Ultrafast x-ray and electron scattering techniques have proven to be useful for probing the transient elastic lattice deformations associated with photoexcited coherent acoustic phonons. Indeed, femtosecond electron imaging using an ultrafast electron microscope (UEM) has been used to directly image the influence of nanoscale structural and morphological discontinuities on the emergence, propagation, dispersion, and decay behaviors in a variety of materials. Here, we describe our progress toward the development of methods ultimately aimed at quantifying acoustic-phonon properties from real-space UEM images via conventional image simulation methods extended to the associated strain-wave lattice deformation symmetries and extents. Using a model system consisting of pristine single-crystal Ge and a single, symmetric Lamb-type guided-wave mode, we calculate the transient strain profiles excited in a wedge specimen and then apply both kinematical- and dynamical-scattering methods to simulate the resulting UEM bright-field images. While measurable contrast strengths arising from the phonon wavetrains are found for optimally oriented specimens using both approaches, incorporation of dynamical scattering effects via a multi-slice method returns better qualitative agreement with experimental observations. Contrast strengths arising solely from phonon-induced local lattice deformations are increased by nearly an order of magnitude when incorporating multiple electron scattering effects. We also explicitly demonstrate the effects of changes in global specimen orientation on the observed contrast strength, and we discuss the implications for increasing the sophistication of the model with respect to quantification of phonon properties from UEM images.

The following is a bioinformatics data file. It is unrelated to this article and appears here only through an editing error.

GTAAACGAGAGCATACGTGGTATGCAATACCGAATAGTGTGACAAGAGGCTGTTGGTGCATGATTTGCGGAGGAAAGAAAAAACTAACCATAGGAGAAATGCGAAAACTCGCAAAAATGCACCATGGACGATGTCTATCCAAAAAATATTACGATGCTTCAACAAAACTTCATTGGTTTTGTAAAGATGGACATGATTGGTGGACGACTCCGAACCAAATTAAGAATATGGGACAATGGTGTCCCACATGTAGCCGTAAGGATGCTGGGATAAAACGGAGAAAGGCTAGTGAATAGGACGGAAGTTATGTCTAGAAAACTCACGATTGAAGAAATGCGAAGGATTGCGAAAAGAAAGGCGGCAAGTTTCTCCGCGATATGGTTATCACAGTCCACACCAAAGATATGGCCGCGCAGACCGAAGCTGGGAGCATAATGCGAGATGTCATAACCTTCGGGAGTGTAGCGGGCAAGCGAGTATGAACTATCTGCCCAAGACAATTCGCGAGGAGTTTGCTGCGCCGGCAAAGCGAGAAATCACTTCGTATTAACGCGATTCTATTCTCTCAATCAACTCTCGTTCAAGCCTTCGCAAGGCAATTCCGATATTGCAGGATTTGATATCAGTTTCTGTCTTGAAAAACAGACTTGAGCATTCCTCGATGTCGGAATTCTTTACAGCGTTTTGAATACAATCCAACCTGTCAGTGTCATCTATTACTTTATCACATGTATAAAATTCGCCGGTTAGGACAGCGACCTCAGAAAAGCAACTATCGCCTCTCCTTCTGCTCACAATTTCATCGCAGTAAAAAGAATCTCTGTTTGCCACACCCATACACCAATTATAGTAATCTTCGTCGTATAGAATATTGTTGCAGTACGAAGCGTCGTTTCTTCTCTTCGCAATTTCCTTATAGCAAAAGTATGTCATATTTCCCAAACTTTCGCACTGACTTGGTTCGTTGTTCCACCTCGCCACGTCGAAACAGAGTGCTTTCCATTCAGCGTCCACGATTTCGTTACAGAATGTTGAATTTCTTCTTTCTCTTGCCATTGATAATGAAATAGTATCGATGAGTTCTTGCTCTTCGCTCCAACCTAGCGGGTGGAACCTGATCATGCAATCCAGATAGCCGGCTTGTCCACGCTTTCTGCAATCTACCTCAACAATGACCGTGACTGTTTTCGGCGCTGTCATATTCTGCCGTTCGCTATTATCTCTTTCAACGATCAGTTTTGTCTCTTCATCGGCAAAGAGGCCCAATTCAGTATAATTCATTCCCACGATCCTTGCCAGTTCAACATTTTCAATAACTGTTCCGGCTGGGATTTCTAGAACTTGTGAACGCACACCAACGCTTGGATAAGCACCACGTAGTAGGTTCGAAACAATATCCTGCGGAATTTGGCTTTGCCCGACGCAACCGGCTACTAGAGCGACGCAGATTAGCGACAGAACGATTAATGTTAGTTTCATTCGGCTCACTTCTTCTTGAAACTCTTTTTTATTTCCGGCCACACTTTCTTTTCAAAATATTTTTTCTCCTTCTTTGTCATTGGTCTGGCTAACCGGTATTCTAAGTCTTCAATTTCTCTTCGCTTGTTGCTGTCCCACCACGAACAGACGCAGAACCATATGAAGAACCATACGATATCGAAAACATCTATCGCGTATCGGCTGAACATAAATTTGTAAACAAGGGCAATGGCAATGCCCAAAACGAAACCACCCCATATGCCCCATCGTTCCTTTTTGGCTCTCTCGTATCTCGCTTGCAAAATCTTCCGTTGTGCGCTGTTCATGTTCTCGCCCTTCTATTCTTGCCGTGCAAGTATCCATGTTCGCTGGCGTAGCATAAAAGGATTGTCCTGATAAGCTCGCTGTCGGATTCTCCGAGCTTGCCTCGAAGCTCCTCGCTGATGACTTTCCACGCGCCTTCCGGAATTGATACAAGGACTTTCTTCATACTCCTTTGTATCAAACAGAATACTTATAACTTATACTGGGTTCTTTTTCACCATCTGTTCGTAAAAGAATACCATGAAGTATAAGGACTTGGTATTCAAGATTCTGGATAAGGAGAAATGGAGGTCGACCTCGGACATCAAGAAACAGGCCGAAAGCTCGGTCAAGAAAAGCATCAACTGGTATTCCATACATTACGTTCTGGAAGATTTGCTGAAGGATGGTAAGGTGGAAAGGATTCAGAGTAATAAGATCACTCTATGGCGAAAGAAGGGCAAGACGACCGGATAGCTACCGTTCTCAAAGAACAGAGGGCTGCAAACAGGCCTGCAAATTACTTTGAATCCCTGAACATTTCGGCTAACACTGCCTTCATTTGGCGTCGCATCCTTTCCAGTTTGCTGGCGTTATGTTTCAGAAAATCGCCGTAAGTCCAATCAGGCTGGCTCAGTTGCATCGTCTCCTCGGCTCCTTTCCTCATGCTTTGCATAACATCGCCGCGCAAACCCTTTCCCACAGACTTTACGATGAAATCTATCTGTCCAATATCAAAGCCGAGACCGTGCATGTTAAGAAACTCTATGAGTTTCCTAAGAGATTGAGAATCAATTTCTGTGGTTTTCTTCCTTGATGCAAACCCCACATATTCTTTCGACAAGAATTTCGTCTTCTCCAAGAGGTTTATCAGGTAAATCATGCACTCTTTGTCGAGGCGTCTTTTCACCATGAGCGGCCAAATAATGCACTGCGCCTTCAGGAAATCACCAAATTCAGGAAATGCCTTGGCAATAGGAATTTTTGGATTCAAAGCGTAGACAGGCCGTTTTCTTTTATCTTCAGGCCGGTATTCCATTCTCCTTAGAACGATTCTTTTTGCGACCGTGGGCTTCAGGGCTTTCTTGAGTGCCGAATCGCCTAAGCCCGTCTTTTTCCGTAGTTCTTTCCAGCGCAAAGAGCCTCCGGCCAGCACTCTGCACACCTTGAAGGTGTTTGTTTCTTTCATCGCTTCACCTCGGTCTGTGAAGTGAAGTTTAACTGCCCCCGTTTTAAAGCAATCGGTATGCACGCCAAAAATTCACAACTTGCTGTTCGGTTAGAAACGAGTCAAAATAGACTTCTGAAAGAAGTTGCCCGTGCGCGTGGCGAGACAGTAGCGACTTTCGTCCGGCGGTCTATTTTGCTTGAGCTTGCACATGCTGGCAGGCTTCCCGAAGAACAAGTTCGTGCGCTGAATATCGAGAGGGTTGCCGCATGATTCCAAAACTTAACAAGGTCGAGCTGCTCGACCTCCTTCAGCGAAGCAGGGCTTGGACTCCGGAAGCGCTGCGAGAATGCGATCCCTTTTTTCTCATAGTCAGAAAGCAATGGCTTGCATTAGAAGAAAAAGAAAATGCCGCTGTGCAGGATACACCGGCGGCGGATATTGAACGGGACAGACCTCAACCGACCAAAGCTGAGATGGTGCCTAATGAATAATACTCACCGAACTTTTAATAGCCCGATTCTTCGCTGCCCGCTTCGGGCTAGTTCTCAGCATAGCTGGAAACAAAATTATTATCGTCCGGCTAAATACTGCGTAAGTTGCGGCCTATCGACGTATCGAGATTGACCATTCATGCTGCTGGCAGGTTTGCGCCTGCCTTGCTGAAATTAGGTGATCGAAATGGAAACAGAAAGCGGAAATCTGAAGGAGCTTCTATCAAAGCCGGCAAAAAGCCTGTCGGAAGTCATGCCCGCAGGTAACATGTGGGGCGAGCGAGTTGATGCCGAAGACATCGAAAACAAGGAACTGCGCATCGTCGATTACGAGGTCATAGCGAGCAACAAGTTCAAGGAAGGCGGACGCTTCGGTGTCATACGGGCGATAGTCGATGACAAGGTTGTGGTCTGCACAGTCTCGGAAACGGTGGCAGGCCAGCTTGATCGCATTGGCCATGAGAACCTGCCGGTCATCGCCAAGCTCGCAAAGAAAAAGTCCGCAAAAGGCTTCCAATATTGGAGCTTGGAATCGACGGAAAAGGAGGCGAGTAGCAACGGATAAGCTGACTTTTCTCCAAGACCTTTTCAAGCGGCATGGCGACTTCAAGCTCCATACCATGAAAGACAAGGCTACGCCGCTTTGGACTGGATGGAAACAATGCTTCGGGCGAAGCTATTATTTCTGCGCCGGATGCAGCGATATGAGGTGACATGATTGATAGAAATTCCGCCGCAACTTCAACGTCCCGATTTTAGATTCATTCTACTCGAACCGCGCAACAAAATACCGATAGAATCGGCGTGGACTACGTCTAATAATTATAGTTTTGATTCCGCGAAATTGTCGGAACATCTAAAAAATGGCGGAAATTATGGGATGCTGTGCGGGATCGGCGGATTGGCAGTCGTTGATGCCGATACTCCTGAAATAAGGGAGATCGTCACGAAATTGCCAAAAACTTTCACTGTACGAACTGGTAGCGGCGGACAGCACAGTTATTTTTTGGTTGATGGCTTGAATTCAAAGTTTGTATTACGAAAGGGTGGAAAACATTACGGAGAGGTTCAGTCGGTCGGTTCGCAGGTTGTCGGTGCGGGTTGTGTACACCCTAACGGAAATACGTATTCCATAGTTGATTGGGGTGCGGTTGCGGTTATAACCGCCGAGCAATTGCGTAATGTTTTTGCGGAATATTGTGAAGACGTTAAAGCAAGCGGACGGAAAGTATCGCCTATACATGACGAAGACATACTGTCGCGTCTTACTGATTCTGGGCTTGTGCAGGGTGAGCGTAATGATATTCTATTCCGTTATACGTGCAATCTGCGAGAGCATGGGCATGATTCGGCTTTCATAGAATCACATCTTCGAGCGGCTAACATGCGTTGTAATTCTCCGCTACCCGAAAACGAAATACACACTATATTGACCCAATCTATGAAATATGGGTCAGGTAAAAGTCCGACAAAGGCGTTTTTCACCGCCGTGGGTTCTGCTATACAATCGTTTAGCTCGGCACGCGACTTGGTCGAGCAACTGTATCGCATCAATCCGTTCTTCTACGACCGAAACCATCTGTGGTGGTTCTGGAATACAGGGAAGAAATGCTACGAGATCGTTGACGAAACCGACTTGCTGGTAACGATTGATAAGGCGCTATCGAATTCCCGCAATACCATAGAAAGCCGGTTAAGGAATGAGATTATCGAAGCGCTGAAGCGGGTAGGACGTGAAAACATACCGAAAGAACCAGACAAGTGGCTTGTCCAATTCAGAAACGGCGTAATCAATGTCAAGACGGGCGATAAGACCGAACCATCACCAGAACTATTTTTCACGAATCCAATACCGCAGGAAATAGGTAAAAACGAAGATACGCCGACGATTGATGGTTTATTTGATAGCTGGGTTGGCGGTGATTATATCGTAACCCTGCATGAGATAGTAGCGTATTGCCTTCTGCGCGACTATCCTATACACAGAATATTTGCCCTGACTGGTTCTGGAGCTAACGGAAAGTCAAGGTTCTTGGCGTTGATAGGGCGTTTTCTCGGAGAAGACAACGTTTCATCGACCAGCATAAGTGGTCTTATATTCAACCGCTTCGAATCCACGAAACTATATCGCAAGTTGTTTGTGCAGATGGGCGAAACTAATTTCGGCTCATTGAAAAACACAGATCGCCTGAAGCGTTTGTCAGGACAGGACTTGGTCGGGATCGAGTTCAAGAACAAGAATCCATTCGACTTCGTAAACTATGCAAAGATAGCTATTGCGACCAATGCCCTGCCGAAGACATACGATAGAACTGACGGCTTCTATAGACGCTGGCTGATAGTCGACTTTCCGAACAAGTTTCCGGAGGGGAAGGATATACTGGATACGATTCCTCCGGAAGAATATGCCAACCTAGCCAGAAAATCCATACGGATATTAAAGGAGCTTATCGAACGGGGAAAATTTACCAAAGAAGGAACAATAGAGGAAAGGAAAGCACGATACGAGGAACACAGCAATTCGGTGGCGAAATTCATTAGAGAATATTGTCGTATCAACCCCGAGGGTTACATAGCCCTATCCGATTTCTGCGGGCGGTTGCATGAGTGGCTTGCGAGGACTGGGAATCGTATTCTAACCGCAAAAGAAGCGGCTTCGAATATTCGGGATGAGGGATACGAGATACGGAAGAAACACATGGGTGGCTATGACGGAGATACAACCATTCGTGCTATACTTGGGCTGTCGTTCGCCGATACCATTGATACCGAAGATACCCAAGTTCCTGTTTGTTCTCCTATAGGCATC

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<![CDATA[Fourier decomposition of polymer orientation in large-amplitude oscillatory shear flow]]> https://www.researchpad.co/article/5af790cf463d7e7810986bb7

In our previous work, we explored the dynamics of a dilute suspension of rigid dumbbells as a model for polymeric liquids in large-amplitude oscillatory shear flow, a flow experiment that has gained a significant following in recent years. We chose rigid dumbbells since these are the simplest molecular model to give higher harmonics in the components of the stress response. We derived the expression for the dumbbell orientation distribution, and then we used this function to calculate the shear stress response, and normal stress difference responses in large-amplitude oscillatory shear flow. In this paper, we deepen our understanding of the polymer motion underlying large-amplitude oscillatory shear flow by decomposing the orientation distribution function into its first five Fourier components (the zeroth, first, second, third, and fourth harmonics). We use three-dimensional images to explore each harmonic of the polymer motion. Our analysis includes the three most important cases: (i) nonlinear steady shear flow (where the Deborah number λω is zero and the Weissenberg number λγ˙0 is above unity), (ii) nonlinear viscoelasticity (where both λω and λγ˙0 exceed unity), and (iii) linear viscoelasticity (where λω exceeds unity and where λγ˙0 approaches zero). We learn that the polymer orientation distribution is spherical in the linear viscoelastic regime, and otherwise tilted and peanut-shaped. We find that the peanut-shaping is mainly caused by the zeroth harmonic, and the tilting, by the second. The first, third, and fourth harmonics of the orientation distribution make only slight contributions to the overall polymer motion.